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(47,056 posts)
Sat Jun 15, 2024, 05:27 AM Jun 15

Education for Women

I consider my own life. I entered Sweet Briar College in the fall of 1975. One of the last small independent women's colleges. My mother was a graduate of both Barnard and Wellsley.

I'm convinced my mother surreptitiously convinced my father that's where I should attend college. She argued that I could find a decent husband at such a school. I'd have an educational background that would make me marriage material. Plus, it was 1975 and all-male institutions like Princeton and the like were slowly -- and reluctantly -- starting to admit women. The odds would be against me versus an all-women's college.

Of course, Mom didn't believe the marriage market theme she was advocating. Having a BA and an MS from two women's colleges, she understood that I would be the beneficiary of small classes, a variety of disciplines found in liberal arts (e.g., ancient and modern languages, literature, history, economics, music, art, theater, dance, science, philosophy, etc.) Another advantage would be to learn to speak up in class as men would not be there to comment, intimidate, etc. * Leadership skills would be inherent in our classes. And I would learn critical thinking skills.

I took courses indiscriminately, i.e., without a thought of a career. Learning for the sake of learning.

I never married. (Take THAT, Dad!)

I've had a variety of employment due to my ability to learn quickly.

I've had a good life and I give my due to Sweet Briar College. I've decided all major choices without compromise.

My father quickly realized my need to be independent and autonomous and he didn't like it a bit. We had a blow-up the night before I graduated. And you know what I did? I put on a backpack and traveled throughout the UK and Europe by myself that summer.

I re-emphasize: Education, especially for women, allows you a completely different destiny (excuse the alliteration) than if you had married right after high school (if you got that far) and started a family.

Scientia est potentia.
Knowledge is power.

* I graduated from New York Law School. As opposed to support of the class when I spoke up at Sweet Briar, instead, I got catcalls, male "Oooooooo" responses, etc. from prospective attorneys. I was spared that for four years at college.

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(133,176 posts)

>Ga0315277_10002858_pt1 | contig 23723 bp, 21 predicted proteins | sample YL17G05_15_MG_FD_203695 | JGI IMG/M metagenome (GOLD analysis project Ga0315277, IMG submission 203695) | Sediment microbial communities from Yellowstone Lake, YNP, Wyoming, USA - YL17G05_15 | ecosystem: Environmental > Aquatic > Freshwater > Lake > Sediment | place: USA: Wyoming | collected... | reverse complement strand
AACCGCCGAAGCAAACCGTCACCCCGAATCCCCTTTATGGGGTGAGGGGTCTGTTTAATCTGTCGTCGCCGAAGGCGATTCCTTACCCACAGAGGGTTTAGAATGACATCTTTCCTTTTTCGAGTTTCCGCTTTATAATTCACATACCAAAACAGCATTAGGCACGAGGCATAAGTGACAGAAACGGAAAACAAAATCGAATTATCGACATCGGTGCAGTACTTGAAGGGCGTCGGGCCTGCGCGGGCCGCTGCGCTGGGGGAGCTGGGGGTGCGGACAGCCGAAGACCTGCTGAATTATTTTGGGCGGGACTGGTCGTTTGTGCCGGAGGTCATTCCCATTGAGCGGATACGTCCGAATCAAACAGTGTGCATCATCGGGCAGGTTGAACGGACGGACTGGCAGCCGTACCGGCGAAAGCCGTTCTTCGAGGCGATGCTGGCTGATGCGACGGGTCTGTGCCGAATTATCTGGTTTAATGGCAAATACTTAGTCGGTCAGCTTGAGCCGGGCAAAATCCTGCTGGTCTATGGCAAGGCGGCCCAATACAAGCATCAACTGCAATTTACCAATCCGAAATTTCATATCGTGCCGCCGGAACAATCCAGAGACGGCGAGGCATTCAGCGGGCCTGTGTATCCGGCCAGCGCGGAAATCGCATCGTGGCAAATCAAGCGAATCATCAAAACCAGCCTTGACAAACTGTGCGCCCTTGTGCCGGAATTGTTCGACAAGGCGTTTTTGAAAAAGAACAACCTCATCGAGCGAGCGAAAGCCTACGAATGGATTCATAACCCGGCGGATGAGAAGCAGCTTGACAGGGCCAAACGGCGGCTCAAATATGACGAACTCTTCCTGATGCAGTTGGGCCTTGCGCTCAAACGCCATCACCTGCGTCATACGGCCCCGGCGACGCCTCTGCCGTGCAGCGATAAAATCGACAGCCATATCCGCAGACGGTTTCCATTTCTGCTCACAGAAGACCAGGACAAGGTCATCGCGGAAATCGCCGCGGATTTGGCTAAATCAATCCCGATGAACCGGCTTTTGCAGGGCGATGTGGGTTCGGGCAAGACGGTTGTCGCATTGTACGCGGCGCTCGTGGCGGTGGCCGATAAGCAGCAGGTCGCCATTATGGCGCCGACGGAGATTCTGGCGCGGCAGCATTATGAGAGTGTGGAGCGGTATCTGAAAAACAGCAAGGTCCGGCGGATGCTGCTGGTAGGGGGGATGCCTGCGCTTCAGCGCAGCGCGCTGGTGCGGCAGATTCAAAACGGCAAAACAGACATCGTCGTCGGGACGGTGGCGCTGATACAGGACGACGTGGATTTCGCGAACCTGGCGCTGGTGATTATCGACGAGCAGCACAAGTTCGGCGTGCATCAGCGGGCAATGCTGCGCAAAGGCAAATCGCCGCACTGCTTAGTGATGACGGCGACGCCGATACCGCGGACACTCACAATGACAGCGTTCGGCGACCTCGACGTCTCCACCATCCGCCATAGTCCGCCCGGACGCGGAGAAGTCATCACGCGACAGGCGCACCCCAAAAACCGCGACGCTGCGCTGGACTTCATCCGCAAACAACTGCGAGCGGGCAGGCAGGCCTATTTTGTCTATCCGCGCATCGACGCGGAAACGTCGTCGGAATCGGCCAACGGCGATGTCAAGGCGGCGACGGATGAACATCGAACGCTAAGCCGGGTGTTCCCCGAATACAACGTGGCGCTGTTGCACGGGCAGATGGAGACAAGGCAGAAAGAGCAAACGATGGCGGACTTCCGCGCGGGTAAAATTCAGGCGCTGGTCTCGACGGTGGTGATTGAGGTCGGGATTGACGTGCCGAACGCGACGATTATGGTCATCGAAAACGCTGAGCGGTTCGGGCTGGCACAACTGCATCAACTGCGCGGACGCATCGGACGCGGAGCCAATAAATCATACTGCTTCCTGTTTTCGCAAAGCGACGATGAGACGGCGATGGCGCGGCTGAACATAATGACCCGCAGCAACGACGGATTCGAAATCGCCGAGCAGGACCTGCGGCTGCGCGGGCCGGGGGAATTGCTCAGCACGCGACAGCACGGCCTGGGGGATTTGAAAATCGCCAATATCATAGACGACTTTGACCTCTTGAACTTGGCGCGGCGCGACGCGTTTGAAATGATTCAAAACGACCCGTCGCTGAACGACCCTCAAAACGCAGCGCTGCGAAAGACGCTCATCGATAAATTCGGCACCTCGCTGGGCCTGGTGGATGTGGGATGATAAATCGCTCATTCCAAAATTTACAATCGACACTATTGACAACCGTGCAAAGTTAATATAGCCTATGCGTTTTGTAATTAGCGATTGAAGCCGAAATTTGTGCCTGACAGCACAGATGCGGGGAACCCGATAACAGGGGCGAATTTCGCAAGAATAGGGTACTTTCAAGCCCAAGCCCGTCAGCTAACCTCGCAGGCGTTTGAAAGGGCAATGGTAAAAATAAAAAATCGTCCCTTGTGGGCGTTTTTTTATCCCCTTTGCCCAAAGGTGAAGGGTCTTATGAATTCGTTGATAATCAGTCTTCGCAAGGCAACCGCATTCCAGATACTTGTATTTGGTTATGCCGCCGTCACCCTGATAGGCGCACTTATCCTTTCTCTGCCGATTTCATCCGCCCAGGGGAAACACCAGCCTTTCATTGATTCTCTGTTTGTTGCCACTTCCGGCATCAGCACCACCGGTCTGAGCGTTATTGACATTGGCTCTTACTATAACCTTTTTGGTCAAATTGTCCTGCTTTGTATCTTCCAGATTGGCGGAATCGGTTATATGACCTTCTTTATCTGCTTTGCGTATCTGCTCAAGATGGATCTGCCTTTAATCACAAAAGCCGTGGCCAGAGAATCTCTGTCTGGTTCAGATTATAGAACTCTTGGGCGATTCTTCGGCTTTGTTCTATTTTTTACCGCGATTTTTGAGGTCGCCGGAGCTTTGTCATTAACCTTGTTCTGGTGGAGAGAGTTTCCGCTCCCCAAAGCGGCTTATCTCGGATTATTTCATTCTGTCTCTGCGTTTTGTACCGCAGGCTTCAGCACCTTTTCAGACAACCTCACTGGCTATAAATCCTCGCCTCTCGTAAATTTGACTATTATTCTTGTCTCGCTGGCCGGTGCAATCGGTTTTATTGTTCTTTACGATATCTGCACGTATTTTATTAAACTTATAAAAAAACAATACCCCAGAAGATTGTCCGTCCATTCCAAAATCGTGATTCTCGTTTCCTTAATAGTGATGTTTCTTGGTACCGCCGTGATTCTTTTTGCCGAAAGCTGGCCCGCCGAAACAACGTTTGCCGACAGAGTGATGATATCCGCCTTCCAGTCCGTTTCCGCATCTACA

1. Congrats.
Sat Jun 15, 2024, 06:07 AM
Jun 15

Dad said I'd ENJOY law school. I ignored his suggestion, and finally actually attended law school AFTER attending a state university (not 'my' state,) spending my jr year in England including several trips on 'the Continent,' graduating from college, finding a job through friend of roommate as 'legal secretary' for tiny legal services program @ Cook County jail with nothing more than high school typing, moving with my supervisor to a different legal services program, and finally decided I could do what supervisor and other lawyers did, so I obtained loan for law school, attended, graduated and was admitted to practice law. (NO cat calls among classmates in Chicago, even tho early years for women to attend law school.)

As first job after law school, spent year as lawyer in Colorado as VISTA Volunteer Attorney. Returned to Chicago, and later moved to DC for Federal Regulatory job for 20+ years; married and had 2 kids.

4 grandkids now, I live independently near 2 (and 200 miles from the other 2.) Fortunately I had no pressure to marry right after college or be anything other but independent; THANKS, Dad!


(10,729 posts)
2. Education is important for both men and women, but it really helps level the playing field for women.
Sat Jun 15, 2024, 06:21 AM
Jun 15

I spent my career in corporate America in various companies, and a consistent theme was that a female manager would voice an idea that would often be quickly dismissed only to gave a male manager voice the same idea minutes later and get praised for his innovative thoughts. Even in corporations that hire a lot of women, it’s still harder for them to get promoted. The fact that we have so few female CEOs and board members is telling. Without the education, many women would not even get through the door.


(32,822 posts)
3. I think it's really important
Sat Jun 15, 2024, 09:26 AM
Jun 15

For women to have some kind of education or skill training after high school and work for a while before getting married or starting a family. It never hurts to get out on your own, figure out who you are as a person, first. Plus you have something to fall back on if your marriage doesn’t work out.


(34,915 posts)
5. You chose a good path. And, as a group, white women with college degrees
Tue Jun 25, 2024, 07:43 PM
Jun 25

vote very differently than do white women without them.

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